Nutrition advice

All about iron

Are you eating enough of this essential mineral? Here’s all you need to know.

Why we need iron in our diet

 

Tired all the time? Feeling low on energy? Can’t concentrate? There are many factors that can contribute (#life!), but one reason could be your iron level. Before you start self-diagnosing with ‘Dr Google’ or dosing up on iron tablets, it’s important to get your facts straight about this mineral. “Iron is a vital dietary mineral as it gives us the energy we need for everyday life,” says Program & Nutrition Manager, Nour Nazha. We need it for a healthy immune system, and it’s involved in a lot of basic bodily functions, such as transporting oxygen around the body and producing red blood cells.

 

12% of pregnant women and 15% of non-pregnant women of reproductive age have anaemia, with iron deficiency a major cause, according to the Medical Journal of Australia.

 

The benefits of iron

“While our bodies are good at storing iron – mostly in haemoglobin (a blood protein), or as protein reserves called ferritin in the liver, we can’t make iron, so we have to get all of our daily requirements through the foods we eat,” says Nazha.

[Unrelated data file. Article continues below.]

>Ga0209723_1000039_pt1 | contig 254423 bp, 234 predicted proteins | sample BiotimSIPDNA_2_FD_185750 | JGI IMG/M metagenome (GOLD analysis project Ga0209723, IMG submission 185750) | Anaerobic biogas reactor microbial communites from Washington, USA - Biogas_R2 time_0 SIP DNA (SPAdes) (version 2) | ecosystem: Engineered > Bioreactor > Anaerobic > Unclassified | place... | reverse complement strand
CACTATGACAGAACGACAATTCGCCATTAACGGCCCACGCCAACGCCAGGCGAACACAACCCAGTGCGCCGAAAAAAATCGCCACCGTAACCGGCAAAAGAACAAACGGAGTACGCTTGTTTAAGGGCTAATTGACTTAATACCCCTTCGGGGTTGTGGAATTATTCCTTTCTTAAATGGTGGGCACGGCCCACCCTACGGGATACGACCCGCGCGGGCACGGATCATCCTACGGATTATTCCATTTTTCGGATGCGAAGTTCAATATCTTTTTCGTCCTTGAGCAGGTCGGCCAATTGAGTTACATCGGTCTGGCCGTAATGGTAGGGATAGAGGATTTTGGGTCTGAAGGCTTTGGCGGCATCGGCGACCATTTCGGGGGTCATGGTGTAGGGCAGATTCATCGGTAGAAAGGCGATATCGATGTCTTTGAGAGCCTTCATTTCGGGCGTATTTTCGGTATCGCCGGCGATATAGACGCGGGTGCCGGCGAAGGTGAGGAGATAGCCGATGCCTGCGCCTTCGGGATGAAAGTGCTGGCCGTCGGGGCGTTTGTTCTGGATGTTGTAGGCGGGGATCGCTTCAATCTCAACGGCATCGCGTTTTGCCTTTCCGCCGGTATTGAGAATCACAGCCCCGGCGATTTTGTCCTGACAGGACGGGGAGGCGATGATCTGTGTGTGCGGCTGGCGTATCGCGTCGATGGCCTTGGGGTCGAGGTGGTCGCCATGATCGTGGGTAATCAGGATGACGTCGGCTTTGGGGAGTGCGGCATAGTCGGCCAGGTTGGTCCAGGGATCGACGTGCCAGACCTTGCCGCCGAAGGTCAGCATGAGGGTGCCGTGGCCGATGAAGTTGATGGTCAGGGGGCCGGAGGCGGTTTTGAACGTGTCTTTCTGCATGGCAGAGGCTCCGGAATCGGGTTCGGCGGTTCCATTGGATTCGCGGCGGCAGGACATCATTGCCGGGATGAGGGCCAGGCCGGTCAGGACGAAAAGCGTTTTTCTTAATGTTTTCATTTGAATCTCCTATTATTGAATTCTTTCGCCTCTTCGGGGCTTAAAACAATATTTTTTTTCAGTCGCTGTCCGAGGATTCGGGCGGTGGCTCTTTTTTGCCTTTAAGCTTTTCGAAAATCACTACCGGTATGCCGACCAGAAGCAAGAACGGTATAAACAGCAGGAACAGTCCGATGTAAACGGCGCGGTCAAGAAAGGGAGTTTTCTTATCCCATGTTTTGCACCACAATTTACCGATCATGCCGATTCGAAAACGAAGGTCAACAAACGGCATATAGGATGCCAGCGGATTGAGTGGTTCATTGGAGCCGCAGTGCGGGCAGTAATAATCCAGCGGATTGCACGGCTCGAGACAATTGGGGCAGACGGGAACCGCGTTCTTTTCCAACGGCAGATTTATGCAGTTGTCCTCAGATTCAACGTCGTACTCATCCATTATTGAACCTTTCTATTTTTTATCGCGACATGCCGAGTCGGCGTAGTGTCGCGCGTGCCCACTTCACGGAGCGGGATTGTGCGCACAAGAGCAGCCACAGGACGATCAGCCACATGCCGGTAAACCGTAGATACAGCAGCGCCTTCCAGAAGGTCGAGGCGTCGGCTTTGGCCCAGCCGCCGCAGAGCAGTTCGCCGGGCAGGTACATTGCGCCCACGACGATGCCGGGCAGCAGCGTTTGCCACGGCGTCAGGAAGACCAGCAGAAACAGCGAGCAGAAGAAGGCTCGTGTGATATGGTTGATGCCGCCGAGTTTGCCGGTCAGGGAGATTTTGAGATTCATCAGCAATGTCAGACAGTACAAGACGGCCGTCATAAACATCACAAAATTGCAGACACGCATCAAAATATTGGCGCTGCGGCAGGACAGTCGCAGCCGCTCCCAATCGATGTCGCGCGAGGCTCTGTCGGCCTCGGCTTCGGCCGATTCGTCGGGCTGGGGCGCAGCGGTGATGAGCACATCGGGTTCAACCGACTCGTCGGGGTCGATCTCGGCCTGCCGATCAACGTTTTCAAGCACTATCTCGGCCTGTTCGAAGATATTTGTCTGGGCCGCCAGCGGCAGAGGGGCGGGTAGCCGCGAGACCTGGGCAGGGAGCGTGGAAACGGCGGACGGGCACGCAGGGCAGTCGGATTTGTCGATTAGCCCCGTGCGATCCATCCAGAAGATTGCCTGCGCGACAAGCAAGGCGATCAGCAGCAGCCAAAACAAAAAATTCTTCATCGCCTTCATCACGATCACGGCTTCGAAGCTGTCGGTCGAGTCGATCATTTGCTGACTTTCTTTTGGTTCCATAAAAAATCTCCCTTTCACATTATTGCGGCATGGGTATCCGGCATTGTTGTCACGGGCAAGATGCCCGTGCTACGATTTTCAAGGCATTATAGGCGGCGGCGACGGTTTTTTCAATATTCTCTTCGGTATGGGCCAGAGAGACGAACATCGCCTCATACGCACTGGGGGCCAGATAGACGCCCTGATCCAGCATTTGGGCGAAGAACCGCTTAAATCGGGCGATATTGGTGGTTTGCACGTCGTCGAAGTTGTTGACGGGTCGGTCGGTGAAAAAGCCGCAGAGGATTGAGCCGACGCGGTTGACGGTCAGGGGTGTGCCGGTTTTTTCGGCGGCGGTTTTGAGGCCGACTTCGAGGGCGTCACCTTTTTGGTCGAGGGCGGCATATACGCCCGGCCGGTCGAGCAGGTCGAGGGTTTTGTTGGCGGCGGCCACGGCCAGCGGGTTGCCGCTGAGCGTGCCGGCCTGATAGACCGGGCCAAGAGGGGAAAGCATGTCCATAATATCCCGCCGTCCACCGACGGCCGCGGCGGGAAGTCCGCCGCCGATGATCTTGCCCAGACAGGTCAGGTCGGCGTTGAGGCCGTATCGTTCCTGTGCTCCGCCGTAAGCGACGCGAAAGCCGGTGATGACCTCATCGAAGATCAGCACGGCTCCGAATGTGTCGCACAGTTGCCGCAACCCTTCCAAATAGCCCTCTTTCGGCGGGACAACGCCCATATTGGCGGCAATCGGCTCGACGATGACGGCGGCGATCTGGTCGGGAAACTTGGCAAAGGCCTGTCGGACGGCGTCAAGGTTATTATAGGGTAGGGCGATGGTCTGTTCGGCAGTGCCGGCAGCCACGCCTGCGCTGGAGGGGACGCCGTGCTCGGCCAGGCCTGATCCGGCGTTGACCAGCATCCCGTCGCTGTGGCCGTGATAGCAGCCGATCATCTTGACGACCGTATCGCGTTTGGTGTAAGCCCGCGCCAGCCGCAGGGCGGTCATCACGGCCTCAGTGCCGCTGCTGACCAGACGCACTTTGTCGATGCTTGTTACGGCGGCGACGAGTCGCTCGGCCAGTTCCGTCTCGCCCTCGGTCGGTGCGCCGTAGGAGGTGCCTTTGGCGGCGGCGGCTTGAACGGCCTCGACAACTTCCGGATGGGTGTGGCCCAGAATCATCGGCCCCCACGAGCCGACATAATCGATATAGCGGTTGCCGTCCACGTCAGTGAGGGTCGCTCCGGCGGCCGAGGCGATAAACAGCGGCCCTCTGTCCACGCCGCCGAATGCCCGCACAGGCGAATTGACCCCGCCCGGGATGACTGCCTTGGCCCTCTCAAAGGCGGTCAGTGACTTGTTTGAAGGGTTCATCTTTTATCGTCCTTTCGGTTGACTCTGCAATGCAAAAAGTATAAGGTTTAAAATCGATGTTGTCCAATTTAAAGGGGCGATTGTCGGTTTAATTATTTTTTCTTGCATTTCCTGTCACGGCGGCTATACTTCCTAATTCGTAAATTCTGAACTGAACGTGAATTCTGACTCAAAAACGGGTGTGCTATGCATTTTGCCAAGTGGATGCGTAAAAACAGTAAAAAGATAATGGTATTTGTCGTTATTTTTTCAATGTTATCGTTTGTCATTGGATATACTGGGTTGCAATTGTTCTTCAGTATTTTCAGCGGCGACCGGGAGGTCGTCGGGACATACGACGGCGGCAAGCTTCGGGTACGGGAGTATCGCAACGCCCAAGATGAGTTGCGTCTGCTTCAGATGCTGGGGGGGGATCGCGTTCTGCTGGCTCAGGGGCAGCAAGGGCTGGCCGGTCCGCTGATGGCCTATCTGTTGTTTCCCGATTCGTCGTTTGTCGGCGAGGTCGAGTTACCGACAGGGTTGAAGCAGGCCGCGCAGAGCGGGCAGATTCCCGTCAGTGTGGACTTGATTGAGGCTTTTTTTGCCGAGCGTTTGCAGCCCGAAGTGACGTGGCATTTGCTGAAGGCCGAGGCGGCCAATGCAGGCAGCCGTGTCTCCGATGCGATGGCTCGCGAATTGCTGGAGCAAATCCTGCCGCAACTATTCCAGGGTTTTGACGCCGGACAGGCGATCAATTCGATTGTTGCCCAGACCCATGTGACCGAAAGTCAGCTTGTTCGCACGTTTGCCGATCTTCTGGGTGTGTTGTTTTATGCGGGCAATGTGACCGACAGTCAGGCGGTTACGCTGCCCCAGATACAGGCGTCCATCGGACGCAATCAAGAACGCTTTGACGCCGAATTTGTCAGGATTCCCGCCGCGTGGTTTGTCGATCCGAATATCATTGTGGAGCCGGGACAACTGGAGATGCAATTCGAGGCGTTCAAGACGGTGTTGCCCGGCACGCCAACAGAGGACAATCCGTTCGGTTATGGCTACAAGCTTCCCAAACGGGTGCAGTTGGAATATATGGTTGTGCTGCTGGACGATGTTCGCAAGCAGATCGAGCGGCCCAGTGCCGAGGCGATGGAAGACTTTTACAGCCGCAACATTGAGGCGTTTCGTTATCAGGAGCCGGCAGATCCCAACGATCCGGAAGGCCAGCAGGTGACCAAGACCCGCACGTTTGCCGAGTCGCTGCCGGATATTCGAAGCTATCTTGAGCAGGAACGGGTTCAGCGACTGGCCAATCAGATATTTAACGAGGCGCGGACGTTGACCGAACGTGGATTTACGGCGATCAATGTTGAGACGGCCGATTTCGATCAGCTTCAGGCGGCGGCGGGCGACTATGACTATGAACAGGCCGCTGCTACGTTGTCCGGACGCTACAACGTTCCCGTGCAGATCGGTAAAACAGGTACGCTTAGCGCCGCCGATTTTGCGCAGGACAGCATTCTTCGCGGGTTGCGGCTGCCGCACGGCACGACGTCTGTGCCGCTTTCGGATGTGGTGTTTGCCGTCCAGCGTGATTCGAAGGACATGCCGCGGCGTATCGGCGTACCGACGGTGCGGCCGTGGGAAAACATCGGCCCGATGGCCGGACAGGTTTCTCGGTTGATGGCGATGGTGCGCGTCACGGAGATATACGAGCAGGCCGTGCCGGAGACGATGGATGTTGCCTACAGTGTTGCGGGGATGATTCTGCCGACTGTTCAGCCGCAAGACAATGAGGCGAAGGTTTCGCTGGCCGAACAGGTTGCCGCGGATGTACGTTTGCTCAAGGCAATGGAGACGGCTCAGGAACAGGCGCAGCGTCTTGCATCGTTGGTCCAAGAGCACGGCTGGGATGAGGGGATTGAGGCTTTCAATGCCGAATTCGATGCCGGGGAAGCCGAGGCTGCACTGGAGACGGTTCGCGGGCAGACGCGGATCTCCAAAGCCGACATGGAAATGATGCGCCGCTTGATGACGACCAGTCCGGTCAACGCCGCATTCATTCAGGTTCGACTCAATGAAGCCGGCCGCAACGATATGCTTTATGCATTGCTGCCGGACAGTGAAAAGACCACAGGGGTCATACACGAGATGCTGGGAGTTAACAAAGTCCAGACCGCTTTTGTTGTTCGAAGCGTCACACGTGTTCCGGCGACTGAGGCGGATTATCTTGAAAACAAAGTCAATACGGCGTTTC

Iron-rich food includes meat, fish, poultry and wholegrain or fortified cereals (see boxes for top sources), so a healthy diet that includes animal products should usually give you what you need. However, it’s important to note that you’ll only absorb some of the iron you eat. “There are two types of iron – haem iron from animal sources and non-haem iron from plant sources,” says Nazha. “We absorb just under 25 per cent of the iron we digest from animal sources, where as we end up absorbing between two and eight per cent of the iron we eat from plant sources,” she says. So you can see how vegetarians and vegans need to plan their food choices more carefully to fulfill their RDI requirements, which is 18mg a day for women aged 19 to 50 with an additional 9mg a day required during pregnancy. “Post menopause, women have the same RDI as men, which is 8mg a day, because they’re no longer losing blood (and therefore iron) through menstruation,” explains Nazha.